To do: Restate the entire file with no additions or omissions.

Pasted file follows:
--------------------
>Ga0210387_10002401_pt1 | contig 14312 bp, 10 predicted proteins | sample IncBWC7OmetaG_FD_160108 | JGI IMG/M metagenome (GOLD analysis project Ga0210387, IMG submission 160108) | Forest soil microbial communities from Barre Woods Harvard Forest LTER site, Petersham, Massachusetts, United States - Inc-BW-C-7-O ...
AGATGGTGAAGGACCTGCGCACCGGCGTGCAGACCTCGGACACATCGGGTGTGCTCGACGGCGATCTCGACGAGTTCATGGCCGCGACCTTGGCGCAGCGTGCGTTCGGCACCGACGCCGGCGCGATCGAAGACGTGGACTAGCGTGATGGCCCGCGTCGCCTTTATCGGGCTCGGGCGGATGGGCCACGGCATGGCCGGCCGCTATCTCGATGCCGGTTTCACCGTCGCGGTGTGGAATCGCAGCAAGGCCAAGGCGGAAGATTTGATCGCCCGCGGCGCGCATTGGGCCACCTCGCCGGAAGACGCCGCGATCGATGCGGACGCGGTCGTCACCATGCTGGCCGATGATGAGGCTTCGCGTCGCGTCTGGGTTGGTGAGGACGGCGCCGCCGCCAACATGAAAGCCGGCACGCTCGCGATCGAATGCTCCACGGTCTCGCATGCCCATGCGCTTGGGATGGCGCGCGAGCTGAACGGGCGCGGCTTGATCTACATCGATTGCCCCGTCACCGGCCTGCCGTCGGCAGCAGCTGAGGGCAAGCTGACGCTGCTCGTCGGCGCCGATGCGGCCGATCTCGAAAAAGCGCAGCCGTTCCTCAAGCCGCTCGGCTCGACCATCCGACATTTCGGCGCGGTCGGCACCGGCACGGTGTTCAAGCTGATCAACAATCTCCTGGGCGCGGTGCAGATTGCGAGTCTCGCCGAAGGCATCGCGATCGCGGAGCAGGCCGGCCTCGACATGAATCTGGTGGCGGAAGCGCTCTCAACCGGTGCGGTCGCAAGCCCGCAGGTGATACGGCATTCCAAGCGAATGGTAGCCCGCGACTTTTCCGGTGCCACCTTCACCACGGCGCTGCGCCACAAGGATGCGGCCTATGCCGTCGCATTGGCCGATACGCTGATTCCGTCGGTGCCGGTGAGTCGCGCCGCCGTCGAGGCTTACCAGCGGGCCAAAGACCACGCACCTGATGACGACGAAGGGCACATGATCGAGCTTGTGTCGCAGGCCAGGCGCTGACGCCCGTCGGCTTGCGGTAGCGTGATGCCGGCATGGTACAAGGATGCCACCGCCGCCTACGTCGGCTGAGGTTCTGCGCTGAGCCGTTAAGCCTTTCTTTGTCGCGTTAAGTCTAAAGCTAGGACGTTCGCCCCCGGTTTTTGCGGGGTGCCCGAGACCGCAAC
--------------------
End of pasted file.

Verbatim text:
>Ga0210387_10002401_pt1 | contig 14312 bp, 10 predicted proteins | sample IncBWC7OmetaG_FD_160108 | JGI IMG/M metagenome (GOLD analysis project Ga0210387, IMG submission 160108) | Forest soil microbial communities from Barre Woods Harvard Forest LTER site, Petersham, Massachusetts, United States - Inc-BW-C-7-O ...
AGATGGTGAAGGACCTGCGCACCGGCGTGCAGACCTCGGACACATCGGGTGTGCTCGACGGCGATCTCGACGAGTTCATGGCCGCGACCTTGGCGCAGCGTGCGTTCGGCACCGACGCCGGCGCGATCGAAGACGTGGACTAGCGTGATGGCCCGCGTCGCCTTTATCGGGCTCGGGCGGATGGGCCACGGCATGGCCGGCCGCTATCTCGATGCCGGTTTCACCGTCGCGGTGTGGAATCGCAGCAAGGCCAAGGCGGAAGATTTGATCGCCCGCGGCGCGCATTGGGCCACCTCGCCGGAAGACGCCGCGATCGATGCGGACGCGGTCGTCACCATGCTGGCCGATGATGAGGCTTCGCGTCGCGTCTGGGTTGGTGAGGACGGCGCCGCCGCCAACATGAAAGCCGGCACGCTCGCGATCGAATGCTCCACGGTCTCGCATGCCCATGCGCTTGGGATGGCGCGCGAGCTGAACGGGCGCGGCTTGATCTACATCGATTGCCCCGTCACCGGCCTGCCGTCGGCAGCAGCTGAGGGCAAGCTGACGCTGCTCGTCGGCGCCGATGCGGCCGATCTCGAAAAAGCGCAGCCGTTCCTCAAGCCGCTCGGCTCGACCATCCGACATTTCGGCGCGGTCGGCACCGGCACGGTGTTCAAGCTGATCAACAATCTCCTGGGCGCGGTGCAGATTGCGAGTCTCGCCGAAGGCATCGCGATCGCGGAGCAGGCCGGCCTCGACATGAATCTGGTGGCGGAAGCGCTCTCAACCGGTGCGGTCGCAAGCCCGCAGGTGATACGGCATTCCAAGCGAATGGTAGCCCGCGACTTTTCCGGTGCCACCTTCACCACGGCGCTGCGCCACAAGGATGCGGCCTATGCCGTCGCATTGGCCGATACGCTGATTCCGTCGGTGCCGGTGAGTCGCGCCGCCGTCGAGGCTTACCAGCGGGCCAAAGACCACGCACCTGATGACGACGAAGGGCACATGATCGAGCTTGTGTCGCAGGCCAGGCGCTGACGCCCGTCGGCTTGCGGTAGCGTGATGCCGGCATGGTACAAGGATGCCACCGCCGCCTACGTCGGCTGAGGTTCTGCGCTGAGCCGTTAAGCCTTTCTTTGTCGCGTTAAGTCTAAAGCTAGGACGTTCGCCCCCGGTTTTTGCGGGGTGCCCGAGACCGCAAC